The first step is to open all of the balance dampers in a system. Next, start the fan, and check the total airflow with a duct traverse. Then, adjust fan speed until 110 to 115 percent of design flow is achieved, confirming with a traverse. A reduction in speed will result in a proportional drop in airflow (Fan Law 1), as well as a drop in the horsepower required by the cube of the speed change (Fan Law 3). After that, a starter is not likely to trip, and balancing can begin. Once balancing is completed, speed can be adjusted to obtain the correct total flow.

To say there was not enough resistance in the ductwork (big ductwork means less friction and less energy needed) and that the problem was the result of the fan being forward-curved is not accurate. Unnecessarily choking airflow with balance dampers causes a fan to consume more power than if it had been slowed down and the system properly balanced. During balancing, only the amount of resistance needed to proportionally balance outlets should be added. Also, at least one complete path from the fan to the worst-case outlet should be left wide open, meaning no more resistance than is necessary is added.
Steve Mazzoni
Brooklyn, N.Y.

Regenerative Dual Duct

Regarding the article “Regenerative Dual Duct: A Case Study” (January 2009), how does a direct evaporative cooler dehumidify?
Michael McGraw, PE, LEED AP
Summit MEP Consultants
Denver, Colo.

Author's response:

Contrary to popular belief, direct-evaporative-cooling equipment can be used to dehumidify. It can be used to eliminate the parasitic fan losses cooling coils impose on a system over the course of a year and reduce system noise levels.

The strategy goes back at least as far as Willis Carrier. His paper “The Contact-Mixture Analogy Applied to Heat Transfer With Mixtures of Air and Water Vapor,” published in ASME Journal in 1937 (Volume 59, pages 49-53), led to the development of cooling coils and defines the mathematics of both cooling and evaporation processes. All of Carrier's research was performed with evaporative-cooling equipment.

Evaporation and dehumidification are the same process, driven by the difference in vapor pressure between air and water. If the water being put over evaporative media is below the dew-point temperature of the air, moisture will migrate to the water from the air, where it will condense and convey to the water the vapor's heat. This is accomplished by chilling the water delivered over direct-evaporative media.

To apply this technique, one must observe the necessary mass-energy balance and not overirrigate the media. Overirrigation can cause media to disintegrate. Multiple tiers of media and media depths of 3 ft or more may be required. The temperature of the water leaving media is a direct indication of dew-point temperature. Evaporative-media manufacturers always should be consulted.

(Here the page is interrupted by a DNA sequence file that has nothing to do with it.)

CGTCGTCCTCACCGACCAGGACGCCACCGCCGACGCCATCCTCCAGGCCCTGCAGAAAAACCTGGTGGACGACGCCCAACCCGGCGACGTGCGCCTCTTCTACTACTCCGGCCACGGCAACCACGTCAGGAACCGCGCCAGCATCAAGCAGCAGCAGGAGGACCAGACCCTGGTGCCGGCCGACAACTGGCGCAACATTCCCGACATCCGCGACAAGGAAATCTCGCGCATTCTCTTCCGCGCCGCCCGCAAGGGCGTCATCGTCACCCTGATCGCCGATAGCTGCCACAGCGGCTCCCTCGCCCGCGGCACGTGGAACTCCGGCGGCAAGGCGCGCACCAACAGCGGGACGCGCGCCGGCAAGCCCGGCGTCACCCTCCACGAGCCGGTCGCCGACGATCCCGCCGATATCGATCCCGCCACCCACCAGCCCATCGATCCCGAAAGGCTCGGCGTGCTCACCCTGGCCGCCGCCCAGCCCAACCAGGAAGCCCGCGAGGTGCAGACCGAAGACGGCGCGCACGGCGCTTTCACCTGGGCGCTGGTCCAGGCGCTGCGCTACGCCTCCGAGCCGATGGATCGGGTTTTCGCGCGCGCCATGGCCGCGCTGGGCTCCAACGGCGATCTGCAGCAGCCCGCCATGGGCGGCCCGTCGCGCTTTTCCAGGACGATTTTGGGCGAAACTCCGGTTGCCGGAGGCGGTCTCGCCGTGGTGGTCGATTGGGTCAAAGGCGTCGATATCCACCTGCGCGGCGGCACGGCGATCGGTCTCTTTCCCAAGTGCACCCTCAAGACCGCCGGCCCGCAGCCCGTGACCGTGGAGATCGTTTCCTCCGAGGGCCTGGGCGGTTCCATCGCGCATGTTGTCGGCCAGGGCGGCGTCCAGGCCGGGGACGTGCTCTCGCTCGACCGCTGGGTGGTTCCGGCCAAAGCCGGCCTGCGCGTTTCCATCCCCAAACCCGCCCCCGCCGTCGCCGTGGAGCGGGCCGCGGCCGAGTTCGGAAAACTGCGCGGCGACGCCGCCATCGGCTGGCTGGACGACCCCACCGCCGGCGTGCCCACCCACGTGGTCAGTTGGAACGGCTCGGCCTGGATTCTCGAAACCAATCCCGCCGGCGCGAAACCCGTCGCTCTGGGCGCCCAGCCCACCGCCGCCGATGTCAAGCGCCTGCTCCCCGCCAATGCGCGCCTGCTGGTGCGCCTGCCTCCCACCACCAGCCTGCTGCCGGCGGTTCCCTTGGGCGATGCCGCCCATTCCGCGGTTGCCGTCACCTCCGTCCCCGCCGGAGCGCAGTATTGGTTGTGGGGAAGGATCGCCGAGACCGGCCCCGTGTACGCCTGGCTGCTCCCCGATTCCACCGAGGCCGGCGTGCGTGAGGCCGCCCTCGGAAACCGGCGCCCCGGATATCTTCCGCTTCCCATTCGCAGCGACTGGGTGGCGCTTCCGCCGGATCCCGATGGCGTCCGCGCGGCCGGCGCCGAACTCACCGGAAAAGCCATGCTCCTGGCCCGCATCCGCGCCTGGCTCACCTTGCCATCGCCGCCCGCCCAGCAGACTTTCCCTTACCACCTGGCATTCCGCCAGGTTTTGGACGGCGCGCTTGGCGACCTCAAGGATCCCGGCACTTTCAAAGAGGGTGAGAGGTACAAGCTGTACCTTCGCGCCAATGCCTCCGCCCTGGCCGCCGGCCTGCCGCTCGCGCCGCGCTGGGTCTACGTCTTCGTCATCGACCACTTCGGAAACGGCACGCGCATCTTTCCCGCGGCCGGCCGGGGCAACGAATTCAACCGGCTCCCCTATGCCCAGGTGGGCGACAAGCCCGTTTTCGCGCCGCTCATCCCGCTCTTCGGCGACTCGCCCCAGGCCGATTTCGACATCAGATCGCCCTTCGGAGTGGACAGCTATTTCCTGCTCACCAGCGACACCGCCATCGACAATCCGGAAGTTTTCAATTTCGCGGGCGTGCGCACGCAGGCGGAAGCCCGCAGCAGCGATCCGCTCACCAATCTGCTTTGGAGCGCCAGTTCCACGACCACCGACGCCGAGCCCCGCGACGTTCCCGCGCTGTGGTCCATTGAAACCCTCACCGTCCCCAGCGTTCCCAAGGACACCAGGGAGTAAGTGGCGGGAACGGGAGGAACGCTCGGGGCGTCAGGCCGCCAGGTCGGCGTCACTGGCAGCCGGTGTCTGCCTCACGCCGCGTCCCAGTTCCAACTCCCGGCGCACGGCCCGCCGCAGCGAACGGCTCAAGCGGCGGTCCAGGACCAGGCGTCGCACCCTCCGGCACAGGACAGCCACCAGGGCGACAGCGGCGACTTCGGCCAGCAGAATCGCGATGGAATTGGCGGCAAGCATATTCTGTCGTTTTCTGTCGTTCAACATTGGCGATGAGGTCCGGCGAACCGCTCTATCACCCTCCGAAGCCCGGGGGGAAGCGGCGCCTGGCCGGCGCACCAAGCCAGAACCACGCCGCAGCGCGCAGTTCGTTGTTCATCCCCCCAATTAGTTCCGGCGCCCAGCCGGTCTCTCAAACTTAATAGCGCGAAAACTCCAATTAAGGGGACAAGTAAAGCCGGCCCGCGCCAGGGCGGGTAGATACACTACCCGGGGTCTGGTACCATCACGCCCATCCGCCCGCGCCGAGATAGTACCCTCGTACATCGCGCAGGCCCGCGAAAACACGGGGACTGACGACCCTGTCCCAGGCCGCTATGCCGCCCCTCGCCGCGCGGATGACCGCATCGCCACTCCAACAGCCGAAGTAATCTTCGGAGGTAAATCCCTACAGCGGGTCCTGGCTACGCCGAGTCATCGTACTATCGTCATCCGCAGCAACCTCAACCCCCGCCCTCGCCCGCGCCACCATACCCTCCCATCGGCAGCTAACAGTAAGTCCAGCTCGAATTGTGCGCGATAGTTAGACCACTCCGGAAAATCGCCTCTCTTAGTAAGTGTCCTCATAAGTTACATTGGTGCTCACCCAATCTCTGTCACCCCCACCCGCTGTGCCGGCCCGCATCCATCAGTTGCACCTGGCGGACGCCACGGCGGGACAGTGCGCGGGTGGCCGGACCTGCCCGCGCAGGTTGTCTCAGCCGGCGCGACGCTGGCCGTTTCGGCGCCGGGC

This technique offers major advantages over cooling coils. Thermodynamically, the conditioned air cannot be supersaturated. Furthermore, precise humidity control can be provided using waste-heat energy during heating season. The air passing through the system is scrubbed of both particulate and gaseous contaminants, improving indoor-air quality. In independent testing performed on 8-in.-deep media at RWTH Aachen University in Aachen, Germany, this technique not only removed about 75 percent of bio-organisms from air, it did not reintroduce the bio-organisms — even when sump water was significantly contaminated. Greater media depth increases contaminant-removal effectiveness.

Both high schools in Wausau School District in Wausau, Wis., have Regenerative Dual Duct systems. Wausau West High School (313,000 sq ft) still has a couple of coils, but those mostly are direct-expansion coils serving only three systems. Wausau East High School (334,000 sq ft) is a new facility. There, the air-handling systems were designed with neither cooling coils nor heating coils. Both facilities use 100-percent outdoor air and are fully air-conditioned.
Mark S. Lentz, PE
Lentz Engineering Associates Inc.
Sheboygan Falls, Wis.

Letters on HPAC Engineering editorial content and issues affecting the HVACR industry are welcome. Please address them to Scott Arnold, executive editor, at [email protected].